||Aim 1: Establish processes for patient and stakeholder input to develop and refine the care model, project processes, and PCMH-KD training curricula.Aim 2: Implement a new PCMH-KD care model at two dialysis centers over a two year intervention period using a quasi-experimental design.Aim 3: Evaluate and compare the effectiveness of the PCMH-KD model to the current CMS-mandated care model for primarily improving patient and caregiver reported outcomes and avoidable healthcare use.
||Treatment Options for Depression in Patients Undergoing Maintenance Hemodialysis (ASCEND)
||Rajnish Mehrotra/Susan Hedayati/Daniel Cukor
||Hypothesis 1: An engagement interview increases the acceptability of treatment for depression in hemodialysis patients.
|Hypothesis 2: There is no significant difference in the efficacy of individual cognitive behavioral therapy or anti-depressant drug therapy for depressed hemodialysis patients.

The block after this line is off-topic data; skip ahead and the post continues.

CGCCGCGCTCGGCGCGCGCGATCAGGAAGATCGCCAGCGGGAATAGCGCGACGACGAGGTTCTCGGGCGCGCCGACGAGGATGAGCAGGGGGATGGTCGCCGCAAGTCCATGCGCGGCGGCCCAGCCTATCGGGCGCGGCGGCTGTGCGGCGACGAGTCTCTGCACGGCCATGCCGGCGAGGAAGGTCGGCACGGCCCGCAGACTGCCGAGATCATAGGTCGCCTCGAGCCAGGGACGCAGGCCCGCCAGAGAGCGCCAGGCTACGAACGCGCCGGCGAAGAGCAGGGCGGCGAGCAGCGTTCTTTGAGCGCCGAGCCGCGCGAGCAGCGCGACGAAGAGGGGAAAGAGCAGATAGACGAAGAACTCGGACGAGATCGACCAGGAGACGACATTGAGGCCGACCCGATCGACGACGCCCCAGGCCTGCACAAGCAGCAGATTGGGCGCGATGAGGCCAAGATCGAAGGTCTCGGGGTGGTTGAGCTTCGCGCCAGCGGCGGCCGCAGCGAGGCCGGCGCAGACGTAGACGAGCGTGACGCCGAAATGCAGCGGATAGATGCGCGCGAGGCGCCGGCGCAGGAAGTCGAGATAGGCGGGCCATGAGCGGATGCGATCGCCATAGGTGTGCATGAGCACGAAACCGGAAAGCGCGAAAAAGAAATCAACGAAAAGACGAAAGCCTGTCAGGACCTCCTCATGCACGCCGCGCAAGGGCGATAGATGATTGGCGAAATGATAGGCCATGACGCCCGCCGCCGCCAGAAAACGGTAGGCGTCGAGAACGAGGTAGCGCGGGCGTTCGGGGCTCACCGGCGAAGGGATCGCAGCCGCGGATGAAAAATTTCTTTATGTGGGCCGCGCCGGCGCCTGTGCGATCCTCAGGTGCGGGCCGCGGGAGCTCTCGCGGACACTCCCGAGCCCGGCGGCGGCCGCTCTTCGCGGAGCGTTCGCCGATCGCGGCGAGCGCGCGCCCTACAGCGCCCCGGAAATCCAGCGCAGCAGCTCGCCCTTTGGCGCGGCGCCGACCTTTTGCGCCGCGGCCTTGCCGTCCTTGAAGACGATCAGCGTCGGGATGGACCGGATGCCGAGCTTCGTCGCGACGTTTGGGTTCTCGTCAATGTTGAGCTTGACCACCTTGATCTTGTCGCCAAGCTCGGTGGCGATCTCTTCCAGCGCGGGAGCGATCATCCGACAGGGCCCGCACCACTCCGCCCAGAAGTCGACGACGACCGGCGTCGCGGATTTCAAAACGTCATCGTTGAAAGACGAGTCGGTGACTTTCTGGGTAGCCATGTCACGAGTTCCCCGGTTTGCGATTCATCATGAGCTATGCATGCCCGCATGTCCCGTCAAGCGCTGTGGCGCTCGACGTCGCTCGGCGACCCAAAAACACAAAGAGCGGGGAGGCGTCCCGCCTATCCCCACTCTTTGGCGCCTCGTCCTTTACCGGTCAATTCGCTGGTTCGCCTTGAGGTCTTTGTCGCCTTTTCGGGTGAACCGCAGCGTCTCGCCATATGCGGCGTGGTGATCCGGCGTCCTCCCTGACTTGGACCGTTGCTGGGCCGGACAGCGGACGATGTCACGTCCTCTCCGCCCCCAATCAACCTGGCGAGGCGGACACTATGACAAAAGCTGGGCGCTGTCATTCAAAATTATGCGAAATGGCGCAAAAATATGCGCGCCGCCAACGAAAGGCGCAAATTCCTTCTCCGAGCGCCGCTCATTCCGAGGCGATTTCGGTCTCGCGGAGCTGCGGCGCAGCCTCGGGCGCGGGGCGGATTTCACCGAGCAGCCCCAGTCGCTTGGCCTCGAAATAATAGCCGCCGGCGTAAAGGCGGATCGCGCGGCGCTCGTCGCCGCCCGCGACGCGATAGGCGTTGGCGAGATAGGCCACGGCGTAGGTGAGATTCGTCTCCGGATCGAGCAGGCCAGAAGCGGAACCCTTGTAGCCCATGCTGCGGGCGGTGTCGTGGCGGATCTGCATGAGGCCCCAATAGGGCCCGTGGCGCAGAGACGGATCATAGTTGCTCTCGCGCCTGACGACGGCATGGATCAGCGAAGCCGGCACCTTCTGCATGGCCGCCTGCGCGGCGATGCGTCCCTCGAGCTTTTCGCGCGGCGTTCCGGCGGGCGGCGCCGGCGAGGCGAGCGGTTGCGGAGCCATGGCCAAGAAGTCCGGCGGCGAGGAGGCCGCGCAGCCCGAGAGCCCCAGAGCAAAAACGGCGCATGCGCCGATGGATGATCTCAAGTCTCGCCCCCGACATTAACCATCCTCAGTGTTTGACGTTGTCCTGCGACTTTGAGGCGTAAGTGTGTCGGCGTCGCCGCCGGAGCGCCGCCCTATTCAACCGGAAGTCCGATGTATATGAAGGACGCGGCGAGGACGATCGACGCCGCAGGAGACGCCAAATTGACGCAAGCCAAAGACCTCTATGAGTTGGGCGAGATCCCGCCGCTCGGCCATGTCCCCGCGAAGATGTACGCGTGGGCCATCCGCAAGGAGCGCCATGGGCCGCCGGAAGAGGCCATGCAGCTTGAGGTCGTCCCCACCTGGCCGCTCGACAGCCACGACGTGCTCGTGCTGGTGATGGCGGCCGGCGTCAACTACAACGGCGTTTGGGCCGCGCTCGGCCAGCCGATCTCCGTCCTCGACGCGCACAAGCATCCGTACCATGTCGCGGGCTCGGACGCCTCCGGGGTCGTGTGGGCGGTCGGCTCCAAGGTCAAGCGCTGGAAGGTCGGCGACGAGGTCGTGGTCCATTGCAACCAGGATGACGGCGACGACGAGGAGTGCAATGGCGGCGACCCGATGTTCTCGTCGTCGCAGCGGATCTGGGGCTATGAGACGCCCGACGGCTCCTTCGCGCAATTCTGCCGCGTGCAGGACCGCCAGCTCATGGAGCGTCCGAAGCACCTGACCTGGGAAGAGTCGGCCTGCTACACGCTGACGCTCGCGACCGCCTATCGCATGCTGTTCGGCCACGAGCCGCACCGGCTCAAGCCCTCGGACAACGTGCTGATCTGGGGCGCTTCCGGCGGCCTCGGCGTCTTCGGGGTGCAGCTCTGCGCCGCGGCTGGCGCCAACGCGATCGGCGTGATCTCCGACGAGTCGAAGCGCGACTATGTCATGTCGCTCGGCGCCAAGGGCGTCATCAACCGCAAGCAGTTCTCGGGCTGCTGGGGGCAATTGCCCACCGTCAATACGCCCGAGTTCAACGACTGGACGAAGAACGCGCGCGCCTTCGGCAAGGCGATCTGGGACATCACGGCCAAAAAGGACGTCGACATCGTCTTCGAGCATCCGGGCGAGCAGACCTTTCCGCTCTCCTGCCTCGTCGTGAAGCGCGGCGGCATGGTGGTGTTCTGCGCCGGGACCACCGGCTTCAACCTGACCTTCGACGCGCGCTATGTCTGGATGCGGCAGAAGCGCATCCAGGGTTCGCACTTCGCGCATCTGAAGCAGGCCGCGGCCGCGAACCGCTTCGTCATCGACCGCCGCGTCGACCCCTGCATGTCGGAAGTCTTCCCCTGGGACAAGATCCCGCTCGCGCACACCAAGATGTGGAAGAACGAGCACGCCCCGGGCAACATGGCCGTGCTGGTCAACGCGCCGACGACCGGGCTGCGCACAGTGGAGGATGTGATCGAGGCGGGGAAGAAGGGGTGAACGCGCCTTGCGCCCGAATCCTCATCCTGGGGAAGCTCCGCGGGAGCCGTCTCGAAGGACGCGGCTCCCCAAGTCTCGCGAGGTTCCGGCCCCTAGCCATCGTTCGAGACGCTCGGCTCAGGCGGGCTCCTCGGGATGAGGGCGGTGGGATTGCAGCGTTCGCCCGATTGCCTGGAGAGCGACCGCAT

||Reducing Health Disparity in CKD in Zuni Indians
||Hypothesis 1: The Zuni Health Initiative can integrate an innovative approach to home-based kidney care utilizing tribal Community Health Representatives, Point of Care technology, telemedicine, and text messaging in conjunction with patient preferences and Patient Activation Measures into the chronic care model to improve the detection and treatment of CKD and related risk factors.
|Hypothesis 2: This model is generalizable to other high-risk communities, e.g., rural New Mexicans served by ECHO, and American Indians in Guadalupe, AZ being studied by NIDDK, NIH-Phoenix.
||Empowering Patients on Choices for Renal Replacement Therapy (EPOCH-RRT)
||Aim 1: Identify outcomes most important to kidney patients with different characteristics.
Aim 2: Compare the impact of hemodialysis and peritoneal dialysis on
Aim 3: Compare measures related to the decision-making process between patients receiving and not receiving a tailored decision aid.